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License Apache
OS Linux, Mac, iOS, Windows
Media Image
Interface Command-line interface,

ImageMagick is a suite of commandline tools for manipulating images. It's often called the "swiss army knife" of image tools. It is free software.


  • Several commands use geometry specifications


Imagemagick provides a number of commandline tools, none of which are named imagemagick, but rather:

  • convert: create/modify an image and save as a new file
  • mogrify: makes changes to an image "in-place" (replacing the original -- use with caution!)
  • montage: automated "poster" maker that creates a "thumbnail" image of a number of images (in a grid with variable spacing and options like showing the filename)
  • identify: display information about an image
  • display: show an image in a window (may not work on OS X, use the "open" command instead)

How to check if ImageMagick is installed

Type the name of one of the above commands in a terminal/shell, such as:


Installing ImageMagick

In Linux, ImageMagick should either already be installed, or is available via whatever package manager the distribution supports. In Debian/Ubuntu:

sudo apt-get install imagemagick

or on mac ox, try:

brew install imagemagick

Resizing A folder of Images with mogrify

DANGER: this replaces all the images in the current folder with thumbnails, so you'd make a copy first!

mogrify -resize 320x240 *

Seeing what version of ImageMagick you have

Use the --version option with an ImageMagick command.

convert --version

Creating new images (without changing any originals)

Use convert. Convert always produces a new output file, generally you give the output file at the end of the command.

convert original.png -resize 160x120 icon.png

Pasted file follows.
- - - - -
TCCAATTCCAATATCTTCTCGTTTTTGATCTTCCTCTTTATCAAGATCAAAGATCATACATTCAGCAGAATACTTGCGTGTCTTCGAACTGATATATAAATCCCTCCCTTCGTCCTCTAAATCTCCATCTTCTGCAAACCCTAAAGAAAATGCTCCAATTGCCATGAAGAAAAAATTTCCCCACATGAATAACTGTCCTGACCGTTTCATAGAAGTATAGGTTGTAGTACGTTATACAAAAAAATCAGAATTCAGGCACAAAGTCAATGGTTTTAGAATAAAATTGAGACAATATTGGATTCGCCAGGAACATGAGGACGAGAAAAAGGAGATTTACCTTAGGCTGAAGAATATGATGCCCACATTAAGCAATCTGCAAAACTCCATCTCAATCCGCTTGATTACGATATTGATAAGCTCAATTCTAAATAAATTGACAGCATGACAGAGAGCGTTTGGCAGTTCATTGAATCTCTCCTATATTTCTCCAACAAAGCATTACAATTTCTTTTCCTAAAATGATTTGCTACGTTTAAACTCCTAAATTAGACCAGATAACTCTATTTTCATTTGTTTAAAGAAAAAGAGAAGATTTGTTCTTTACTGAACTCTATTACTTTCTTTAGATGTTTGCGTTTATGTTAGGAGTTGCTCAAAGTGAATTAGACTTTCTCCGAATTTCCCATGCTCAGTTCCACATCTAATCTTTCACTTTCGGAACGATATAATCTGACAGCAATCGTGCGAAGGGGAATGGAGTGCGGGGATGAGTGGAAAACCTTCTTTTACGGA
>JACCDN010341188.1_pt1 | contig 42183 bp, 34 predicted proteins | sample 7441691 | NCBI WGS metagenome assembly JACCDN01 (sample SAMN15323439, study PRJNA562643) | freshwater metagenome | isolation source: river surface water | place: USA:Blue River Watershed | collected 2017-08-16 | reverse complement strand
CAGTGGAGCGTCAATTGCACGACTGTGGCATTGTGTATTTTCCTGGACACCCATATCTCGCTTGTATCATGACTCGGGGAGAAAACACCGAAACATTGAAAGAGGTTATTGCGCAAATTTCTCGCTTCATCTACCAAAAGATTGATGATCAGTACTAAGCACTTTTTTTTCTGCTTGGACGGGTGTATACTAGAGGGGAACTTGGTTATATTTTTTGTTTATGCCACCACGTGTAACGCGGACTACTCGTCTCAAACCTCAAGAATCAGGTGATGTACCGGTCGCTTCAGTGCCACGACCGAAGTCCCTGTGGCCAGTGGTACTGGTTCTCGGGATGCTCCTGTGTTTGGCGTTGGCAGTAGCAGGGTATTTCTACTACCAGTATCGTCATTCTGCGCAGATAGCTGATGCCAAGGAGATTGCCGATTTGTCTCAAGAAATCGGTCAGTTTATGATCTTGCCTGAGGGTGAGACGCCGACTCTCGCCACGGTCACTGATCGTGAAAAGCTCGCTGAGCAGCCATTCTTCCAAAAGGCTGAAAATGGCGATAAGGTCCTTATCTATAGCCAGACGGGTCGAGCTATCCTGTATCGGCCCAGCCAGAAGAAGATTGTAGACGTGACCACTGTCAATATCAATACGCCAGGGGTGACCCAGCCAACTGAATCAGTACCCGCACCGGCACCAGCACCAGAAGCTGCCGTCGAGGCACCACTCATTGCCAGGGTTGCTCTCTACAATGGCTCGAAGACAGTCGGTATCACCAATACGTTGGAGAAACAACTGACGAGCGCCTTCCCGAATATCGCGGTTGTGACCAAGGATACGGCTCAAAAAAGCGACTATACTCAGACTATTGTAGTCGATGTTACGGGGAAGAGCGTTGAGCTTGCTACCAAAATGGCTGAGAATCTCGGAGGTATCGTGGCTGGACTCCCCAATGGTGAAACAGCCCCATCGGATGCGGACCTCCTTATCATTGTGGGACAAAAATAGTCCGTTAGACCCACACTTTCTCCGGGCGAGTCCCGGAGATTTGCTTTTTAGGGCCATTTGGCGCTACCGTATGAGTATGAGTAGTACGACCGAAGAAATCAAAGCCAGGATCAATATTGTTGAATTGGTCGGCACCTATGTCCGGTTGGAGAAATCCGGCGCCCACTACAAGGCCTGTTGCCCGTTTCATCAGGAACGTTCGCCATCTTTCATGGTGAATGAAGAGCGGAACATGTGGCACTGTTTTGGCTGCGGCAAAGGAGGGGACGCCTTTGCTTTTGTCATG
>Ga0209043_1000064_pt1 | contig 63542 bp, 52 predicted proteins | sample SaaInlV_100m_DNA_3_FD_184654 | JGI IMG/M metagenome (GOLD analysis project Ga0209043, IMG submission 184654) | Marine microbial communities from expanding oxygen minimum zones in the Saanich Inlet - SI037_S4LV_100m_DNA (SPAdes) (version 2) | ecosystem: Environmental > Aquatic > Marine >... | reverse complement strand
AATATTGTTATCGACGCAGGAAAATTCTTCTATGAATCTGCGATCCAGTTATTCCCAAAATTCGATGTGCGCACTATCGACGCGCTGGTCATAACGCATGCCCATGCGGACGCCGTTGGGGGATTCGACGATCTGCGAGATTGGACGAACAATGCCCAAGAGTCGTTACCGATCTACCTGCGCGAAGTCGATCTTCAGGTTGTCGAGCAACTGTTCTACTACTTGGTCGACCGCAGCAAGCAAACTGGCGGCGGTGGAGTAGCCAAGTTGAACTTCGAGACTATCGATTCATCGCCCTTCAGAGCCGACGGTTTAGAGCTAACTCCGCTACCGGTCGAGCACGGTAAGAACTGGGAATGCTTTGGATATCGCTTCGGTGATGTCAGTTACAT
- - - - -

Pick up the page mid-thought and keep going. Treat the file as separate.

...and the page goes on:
Modifying images "in-place" (changing the originals)

Use mogrify. Mogrify supports the same options as convert, only it modifies it's input, replacing the original (so you need to be careful with it).

Mogrify can be used with a wildcard to modify many files at once.

mogrify -resize 320x240 *.JPG

Getting Information about an Image

identify original.png

Displaying an image

display foo.png


From package: poppler-utils


Cutting out a particular rectangle from an image

The format of the crop option is: WIDTHxHEIGHT+LEFT+TOP

For instance, to extract a 256 pixel square from an image 500 pixels from the left, at the top (0):

convert FILE0058.JPG -crop 256x256+500+0 tile.jpg

Cuting an image up into tiles or strips / "Cookie Cutting"

The crop command, when not given a specific position to cut out, will repeat as many times as it can, "cookie-cutter style", producing a series of images.

convert original.png -crop 64x64 tile%04d.png
convert original.png -crop 64x strip%04d.png
convert original.png -crop x64 bar%04d.png


Converting/Changing image formats

convert original.png new.jpg
convert original.png -quality 1 lo.jpg

Resizing images

convert -resize 640x640 FILE0058.JPG work.png
convert -resize 640x640! FILE0058.JPG work.png


Creating an animated gif from multiple images

convert tile*.png slide.gif
convert -delay 5 -dispose background -page +0+0 tile*.png slide.gif

Overlaying/Combining 2 images into a new image

Use composite. Composite is both a command-line tool on its own, and also it's available via the "-composite" option of convert. Note that the order of things is different depending on which way you use.

Creating a "contact sheet" / table of images

Use montage.

Arrange the frames as tiles on new jpg files. Geometry describes how big each image is resized to (640) and the spacing in between the tiles (+10+10).

%04d in the output filename means that the results are numbered starting from 0001 (0-padded to 4 places).

montage -geometry '640x640>+10+10' -tile 1x3 /*.jpg test%04d.jpg


TODO: check circle parameters (radius one number only?!)

convert -size 300x300 xc:lightgray -fill black -draw 'rectangle 0,0 150,150' rect.gif
convert -size 300x300 xc:lightgray -fill black -draw 'circle 150,150 50,40' circle.gif

Finding more examples of drawing with ImageMagick